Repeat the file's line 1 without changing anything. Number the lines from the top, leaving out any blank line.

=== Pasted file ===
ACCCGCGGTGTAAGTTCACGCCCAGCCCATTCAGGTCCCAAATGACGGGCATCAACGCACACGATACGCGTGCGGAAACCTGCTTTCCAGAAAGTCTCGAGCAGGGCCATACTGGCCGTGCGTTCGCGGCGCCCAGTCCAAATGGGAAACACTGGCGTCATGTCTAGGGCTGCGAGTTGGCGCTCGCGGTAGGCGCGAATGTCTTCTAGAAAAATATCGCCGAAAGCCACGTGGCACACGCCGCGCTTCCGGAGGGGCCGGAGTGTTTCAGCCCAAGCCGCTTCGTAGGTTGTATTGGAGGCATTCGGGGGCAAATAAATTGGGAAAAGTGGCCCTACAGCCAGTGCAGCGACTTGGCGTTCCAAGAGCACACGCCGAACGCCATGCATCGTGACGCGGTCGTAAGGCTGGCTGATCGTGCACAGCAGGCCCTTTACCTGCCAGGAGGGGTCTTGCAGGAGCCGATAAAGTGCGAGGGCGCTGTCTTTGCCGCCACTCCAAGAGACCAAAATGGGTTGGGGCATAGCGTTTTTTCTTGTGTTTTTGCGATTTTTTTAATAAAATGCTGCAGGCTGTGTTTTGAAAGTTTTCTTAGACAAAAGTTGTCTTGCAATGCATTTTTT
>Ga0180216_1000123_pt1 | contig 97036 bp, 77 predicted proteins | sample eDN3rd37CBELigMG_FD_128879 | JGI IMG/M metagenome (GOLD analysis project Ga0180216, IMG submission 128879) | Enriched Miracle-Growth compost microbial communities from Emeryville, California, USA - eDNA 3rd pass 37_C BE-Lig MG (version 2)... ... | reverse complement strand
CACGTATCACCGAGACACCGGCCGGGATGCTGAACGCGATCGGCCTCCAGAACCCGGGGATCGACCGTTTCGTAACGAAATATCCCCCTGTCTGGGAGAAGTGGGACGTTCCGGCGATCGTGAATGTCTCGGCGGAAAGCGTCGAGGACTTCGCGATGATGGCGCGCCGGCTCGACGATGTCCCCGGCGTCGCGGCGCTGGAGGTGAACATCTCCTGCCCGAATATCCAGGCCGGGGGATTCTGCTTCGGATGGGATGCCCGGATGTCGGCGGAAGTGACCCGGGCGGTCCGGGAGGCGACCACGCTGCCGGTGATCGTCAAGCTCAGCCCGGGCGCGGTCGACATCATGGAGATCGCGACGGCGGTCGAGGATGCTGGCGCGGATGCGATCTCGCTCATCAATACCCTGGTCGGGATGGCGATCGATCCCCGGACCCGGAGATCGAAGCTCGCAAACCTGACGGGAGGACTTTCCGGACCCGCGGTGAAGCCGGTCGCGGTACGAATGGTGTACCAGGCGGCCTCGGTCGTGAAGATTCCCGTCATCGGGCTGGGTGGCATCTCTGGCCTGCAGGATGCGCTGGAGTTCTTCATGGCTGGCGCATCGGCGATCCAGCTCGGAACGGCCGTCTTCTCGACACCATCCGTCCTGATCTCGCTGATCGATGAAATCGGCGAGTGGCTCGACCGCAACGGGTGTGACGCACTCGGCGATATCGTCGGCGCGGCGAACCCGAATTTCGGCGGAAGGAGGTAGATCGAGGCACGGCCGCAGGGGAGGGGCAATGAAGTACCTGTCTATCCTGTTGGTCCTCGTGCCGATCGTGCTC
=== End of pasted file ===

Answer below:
ACCCGCGGTGTAAGTTCACGCCCAGCCCATTCAGGTCCCAAATGACGGGCATCAACGCACACGATACGCGTGCGGAAACCTGCTTTCCAGAAAGTCTCGAGCAGGGCCATACTGGCCGTGCGTTCGCGGCGCCCAGTCCAAATGGGAAACACTGGCGTCATGTCTAGGGCTGCGAGTTGGCGCTCGCGGTAGGCGCGAATGTCTTCTAGAAAAATATCGCCGAAAGCCACGTGGCACACGCCGCGCTTCCGGAGGGGCCGGAGTGTTTCAGCCCAAGCCGCTTCGTAGGTTGTATTGGAGGCATTCGGGGGCAAATAAATTGGGAAAAGTGGCCCTACAGCCAGTGCAGCGACTTGGCGTTCCAAGAGCACACGCCGAACGCCATGCATCGTGACGCGGTCGTAAGGCTGGCTGATCGTGCACAGCAGGCCCTTTACCTGCCAGGAGGGGTCTTGCAGGAGCCGATAAAGTGCGAGGGCGCTGTCTTTGCCGCCACTCCAAGAGACCAAAATGGGTTGGGGCATAGCGTTTTTTCTTGTGTTTTTGCGATTTTTTTAATAAAATGCTGCAGGCTGTGTTTTGAAAGTTTTCTTAGACAAAAGTTGTCTTGCAATGCATTTTTT